SEARCH

SEARCH BY CITATION

Keywords:

  • brown bear;
  • population expansion;
  • presaturation dispersal;
  • Sweden;
  • Ursus arctos

1. The distribution of brown bears (Ursus arctos L.) expanding into suitable habitat in Sweden following near extermination was estimated using harvest data from the period 1981–93. Core areas were defined as female concentration areas, where 90% of the hunter-killed females were taken.

2. Three predictions were tested, based on results of earlier bear dispersal studies, which show that females are extremely philopatric. Prediction 1: the relative density of females declines more rapidly from the centre of a core area towards the edge than for males. Prediction 2: males dominate in the peripheral areas, especially males in the age of most active dispersal (2–4 years of age). Prediction 3: females in the periphery are found closer to the edge of the core area than males.

3. The results of the present study supported Predictions 1 and 2, but not Prediction 3. This indicates that males were more prone to disperse from the core areas than females. However, females that did disperse did not differ from males in distance from the core areas, and females were found up to 80–90 km from them. Such long-distance female dispersal has apparently not been previously documented in other bear populations that are stable or declining. The results strongly suggest that presaturation dispersal, i.e. dispersal occurring before the carrying capacity of the habitat has been reached, is occurring in this increasing population. This phenomenon might be more common in increasing populations of large mammals than was previously thought. Regarding conservation of bears, this result is positive for gene flow and metapopulation dynamics and negative for livestock losses in formerly bear-free areas.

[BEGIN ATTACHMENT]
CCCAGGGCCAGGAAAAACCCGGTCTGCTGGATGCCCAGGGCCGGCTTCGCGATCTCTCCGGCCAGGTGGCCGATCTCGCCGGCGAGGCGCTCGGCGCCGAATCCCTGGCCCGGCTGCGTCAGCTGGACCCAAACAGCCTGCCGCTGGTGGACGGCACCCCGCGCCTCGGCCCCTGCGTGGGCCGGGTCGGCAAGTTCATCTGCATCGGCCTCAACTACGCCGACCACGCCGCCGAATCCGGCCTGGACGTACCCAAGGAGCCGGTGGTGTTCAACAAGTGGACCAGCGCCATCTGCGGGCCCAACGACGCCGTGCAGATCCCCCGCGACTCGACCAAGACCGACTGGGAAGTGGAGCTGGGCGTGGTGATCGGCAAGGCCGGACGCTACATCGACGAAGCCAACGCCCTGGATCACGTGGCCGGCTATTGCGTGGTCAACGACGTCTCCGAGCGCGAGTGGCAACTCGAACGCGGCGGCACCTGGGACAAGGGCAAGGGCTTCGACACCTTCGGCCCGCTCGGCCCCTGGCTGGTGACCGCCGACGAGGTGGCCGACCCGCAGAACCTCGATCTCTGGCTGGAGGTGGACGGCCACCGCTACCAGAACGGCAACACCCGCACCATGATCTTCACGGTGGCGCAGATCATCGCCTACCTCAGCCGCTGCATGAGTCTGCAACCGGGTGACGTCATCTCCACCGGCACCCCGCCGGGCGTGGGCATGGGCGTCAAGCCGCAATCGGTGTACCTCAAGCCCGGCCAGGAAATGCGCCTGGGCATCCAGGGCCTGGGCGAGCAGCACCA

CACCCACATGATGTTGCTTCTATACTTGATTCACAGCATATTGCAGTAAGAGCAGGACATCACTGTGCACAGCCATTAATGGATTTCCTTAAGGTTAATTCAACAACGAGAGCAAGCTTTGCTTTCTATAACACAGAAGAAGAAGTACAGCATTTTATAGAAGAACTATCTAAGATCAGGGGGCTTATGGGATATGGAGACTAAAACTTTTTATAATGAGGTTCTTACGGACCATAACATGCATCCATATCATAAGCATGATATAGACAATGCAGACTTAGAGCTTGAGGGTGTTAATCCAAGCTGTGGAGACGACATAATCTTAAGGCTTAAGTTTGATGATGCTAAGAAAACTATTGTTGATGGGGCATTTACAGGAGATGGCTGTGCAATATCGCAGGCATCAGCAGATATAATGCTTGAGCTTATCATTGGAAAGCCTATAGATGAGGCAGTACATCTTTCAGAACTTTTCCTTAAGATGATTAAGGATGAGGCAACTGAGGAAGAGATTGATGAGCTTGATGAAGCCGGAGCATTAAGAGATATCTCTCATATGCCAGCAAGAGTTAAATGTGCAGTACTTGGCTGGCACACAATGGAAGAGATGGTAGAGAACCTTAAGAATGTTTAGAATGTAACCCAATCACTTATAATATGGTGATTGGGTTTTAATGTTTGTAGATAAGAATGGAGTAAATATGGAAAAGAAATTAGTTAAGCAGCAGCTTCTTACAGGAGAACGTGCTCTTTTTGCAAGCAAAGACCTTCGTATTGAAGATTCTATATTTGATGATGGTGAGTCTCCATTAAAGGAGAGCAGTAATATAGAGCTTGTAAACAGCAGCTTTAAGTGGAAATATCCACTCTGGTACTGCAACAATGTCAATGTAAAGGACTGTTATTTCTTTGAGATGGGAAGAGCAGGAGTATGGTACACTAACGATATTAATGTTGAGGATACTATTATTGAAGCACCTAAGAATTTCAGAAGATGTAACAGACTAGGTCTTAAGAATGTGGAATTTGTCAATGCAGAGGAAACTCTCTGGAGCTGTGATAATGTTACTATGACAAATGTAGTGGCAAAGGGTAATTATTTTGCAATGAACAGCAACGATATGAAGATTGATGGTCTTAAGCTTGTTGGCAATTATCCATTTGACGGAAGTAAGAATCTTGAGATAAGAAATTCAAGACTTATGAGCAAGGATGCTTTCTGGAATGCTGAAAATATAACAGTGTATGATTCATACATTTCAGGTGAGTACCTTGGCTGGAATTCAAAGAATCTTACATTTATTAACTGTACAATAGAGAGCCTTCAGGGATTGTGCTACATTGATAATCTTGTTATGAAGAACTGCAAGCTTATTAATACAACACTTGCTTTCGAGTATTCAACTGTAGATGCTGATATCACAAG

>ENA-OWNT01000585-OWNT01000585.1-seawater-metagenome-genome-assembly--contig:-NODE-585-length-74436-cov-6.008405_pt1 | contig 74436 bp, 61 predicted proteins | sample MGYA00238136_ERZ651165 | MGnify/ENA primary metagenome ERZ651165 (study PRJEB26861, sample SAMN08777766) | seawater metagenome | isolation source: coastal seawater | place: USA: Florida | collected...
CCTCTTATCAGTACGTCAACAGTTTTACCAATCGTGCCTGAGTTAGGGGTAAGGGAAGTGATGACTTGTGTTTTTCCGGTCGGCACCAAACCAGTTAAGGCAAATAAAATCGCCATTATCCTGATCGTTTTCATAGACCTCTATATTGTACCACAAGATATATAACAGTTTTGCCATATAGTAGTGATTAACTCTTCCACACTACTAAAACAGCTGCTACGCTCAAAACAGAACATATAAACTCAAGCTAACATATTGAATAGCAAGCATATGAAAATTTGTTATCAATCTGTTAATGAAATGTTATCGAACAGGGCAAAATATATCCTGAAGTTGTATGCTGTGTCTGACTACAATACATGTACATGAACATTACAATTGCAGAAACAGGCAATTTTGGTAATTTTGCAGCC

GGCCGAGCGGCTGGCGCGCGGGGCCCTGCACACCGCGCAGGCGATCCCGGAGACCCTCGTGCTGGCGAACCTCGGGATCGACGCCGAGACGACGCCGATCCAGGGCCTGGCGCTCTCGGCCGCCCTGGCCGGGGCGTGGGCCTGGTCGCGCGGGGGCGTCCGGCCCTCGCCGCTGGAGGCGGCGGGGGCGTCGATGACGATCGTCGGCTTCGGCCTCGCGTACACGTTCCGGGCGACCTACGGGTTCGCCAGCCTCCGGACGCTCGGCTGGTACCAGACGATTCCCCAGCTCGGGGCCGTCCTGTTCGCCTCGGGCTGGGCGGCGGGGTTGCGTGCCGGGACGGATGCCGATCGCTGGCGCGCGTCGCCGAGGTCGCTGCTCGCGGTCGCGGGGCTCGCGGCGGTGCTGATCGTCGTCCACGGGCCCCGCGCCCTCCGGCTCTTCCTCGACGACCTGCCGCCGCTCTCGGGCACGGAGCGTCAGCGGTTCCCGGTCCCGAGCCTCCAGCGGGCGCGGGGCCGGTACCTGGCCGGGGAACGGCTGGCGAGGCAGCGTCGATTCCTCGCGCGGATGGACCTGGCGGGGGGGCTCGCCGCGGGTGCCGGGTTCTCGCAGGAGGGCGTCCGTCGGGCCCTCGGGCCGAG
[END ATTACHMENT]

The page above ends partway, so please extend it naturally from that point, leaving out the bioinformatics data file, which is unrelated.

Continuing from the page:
4. Core and peripheral areas can be identified based on the age and sex of shot bears. This allowed us to classify Norway as a peripheral area. Bear density appears difficult to estimate near an expansion front because of large differences in densities over short distances.